Tuesday, 10 December 2013

Anthology 17

The workstorm rages. Time for a poem... Here's one by Emily Dickinson, born on this day in 1830 - a poet with a voice so entirely, sharply distinctive and original that it still startles.


A Bird, came down the Walk - 
He did not know I saw -
He bit an Angle Worm in halves
And ate the fellow, raw,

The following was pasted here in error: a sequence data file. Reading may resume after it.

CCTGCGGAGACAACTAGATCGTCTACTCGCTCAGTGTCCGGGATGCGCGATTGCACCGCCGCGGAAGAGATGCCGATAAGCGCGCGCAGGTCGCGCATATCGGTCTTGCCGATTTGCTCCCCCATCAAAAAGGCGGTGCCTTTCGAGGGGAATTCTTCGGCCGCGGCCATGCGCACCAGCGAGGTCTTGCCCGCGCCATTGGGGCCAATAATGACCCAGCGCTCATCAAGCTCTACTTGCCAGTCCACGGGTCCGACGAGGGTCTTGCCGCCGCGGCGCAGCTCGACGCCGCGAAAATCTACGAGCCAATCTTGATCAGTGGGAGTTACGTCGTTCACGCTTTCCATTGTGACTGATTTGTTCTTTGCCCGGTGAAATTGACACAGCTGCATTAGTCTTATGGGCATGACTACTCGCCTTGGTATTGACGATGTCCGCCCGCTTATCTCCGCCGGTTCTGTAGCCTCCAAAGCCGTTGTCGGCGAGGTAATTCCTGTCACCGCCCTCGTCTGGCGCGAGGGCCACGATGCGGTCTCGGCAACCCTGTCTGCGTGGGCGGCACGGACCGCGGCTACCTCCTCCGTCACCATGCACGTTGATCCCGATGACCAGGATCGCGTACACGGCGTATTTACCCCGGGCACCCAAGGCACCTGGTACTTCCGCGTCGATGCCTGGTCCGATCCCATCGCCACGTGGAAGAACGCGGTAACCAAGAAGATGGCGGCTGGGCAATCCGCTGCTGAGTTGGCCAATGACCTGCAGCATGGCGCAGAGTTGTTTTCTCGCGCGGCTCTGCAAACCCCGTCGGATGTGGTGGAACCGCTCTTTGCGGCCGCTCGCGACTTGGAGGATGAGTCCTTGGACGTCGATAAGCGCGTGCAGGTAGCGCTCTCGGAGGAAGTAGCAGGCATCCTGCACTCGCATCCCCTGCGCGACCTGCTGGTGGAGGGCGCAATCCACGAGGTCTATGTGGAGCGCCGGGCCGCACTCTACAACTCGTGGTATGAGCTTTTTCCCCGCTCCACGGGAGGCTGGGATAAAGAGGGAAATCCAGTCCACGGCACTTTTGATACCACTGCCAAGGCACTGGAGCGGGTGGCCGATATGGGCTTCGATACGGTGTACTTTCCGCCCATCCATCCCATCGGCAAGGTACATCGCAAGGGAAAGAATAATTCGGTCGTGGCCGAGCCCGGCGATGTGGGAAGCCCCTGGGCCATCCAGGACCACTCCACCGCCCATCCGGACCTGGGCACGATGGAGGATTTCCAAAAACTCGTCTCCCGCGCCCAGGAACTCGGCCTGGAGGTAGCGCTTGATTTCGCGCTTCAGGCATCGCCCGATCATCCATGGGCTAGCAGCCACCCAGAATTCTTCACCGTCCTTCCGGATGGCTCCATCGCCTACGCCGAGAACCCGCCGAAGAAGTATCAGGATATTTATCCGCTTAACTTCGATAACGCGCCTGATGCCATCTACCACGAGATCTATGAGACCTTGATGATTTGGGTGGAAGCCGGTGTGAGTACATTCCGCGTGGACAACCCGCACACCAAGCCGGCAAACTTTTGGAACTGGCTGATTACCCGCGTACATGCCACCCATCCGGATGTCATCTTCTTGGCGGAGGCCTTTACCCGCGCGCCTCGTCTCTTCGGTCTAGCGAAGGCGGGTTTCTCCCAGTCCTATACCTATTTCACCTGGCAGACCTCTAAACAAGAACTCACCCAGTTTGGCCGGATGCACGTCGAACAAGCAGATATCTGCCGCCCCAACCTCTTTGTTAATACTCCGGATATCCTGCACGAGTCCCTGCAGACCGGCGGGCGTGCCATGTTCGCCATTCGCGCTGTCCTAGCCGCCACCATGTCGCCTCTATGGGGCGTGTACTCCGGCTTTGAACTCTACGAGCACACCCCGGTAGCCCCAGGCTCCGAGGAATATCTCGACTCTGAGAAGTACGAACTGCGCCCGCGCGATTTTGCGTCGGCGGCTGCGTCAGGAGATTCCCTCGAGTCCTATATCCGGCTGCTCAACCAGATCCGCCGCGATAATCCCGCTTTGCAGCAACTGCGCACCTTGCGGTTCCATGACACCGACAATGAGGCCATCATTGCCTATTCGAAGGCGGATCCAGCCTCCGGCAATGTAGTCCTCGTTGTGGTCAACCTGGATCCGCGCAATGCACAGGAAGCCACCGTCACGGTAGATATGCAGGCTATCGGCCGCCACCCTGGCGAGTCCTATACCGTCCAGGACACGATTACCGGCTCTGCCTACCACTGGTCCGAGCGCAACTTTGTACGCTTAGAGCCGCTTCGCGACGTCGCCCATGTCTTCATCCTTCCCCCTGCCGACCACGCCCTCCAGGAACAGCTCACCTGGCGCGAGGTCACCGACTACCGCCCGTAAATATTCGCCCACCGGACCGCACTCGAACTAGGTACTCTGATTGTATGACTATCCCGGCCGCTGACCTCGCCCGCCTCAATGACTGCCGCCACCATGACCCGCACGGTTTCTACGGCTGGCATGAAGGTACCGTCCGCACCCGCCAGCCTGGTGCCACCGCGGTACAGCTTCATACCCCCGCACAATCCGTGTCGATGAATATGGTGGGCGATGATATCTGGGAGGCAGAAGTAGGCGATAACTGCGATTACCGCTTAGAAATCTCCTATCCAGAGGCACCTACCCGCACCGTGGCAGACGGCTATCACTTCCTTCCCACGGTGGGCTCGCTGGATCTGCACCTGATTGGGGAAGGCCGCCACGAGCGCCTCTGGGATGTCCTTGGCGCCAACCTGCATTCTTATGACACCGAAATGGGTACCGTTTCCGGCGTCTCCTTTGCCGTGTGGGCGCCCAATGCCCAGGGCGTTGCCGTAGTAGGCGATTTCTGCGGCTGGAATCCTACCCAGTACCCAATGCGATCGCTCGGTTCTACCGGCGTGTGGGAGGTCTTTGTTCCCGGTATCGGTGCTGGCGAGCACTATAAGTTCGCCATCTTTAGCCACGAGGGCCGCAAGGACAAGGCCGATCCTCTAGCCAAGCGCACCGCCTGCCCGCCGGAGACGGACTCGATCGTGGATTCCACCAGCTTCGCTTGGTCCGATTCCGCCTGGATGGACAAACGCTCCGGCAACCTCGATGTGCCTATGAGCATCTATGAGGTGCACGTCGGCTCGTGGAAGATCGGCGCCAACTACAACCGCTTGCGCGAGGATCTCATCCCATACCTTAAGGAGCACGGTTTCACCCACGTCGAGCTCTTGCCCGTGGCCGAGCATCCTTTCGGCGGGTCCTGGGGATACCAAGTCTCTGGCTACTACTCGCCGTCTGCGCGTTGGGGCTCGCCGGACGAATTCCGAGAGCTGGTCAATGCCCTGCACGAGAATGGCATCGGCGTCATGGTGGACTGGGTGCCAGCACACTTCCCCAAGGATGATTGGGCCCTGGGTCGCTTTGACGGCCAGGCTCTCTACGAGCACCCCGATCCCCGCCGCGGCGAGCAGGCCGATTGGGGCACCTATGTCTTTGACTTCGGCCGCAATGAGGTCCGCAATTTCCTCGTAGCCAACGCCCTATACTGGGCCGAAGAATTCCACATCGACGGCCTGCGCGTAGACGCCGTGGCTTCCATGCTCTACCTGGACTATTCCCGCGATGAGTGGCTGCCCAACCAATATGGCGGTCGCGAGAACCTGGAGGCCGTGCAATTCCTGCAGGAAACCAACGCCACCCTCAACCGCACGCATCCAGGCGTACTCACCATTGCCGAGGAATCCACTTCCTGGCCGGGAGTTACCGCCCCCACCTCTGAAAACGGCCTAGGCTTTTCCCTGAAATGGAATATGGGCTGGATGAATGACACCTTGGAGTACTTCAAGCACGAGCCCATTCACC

And then, he drank a Dew
From a convenient Grass -
And then hopped sidewise to the Wall
To let a Beetle pass -
 
He glanced with rapid eyes,
That hurried all abroad -
They looked like frightened Beads, I thought,
He stirred his Velvet Head. - 
 
Like one in danger, Cautious,
I offered him a Crumb,
And he unrolled his feathers, 
And rowed him softer Home -
 
Than Oars divide the Ocean,
Too silver for a seam,
Or Butterflies, off Banks of Noon,
Leap, plashless as they swim.

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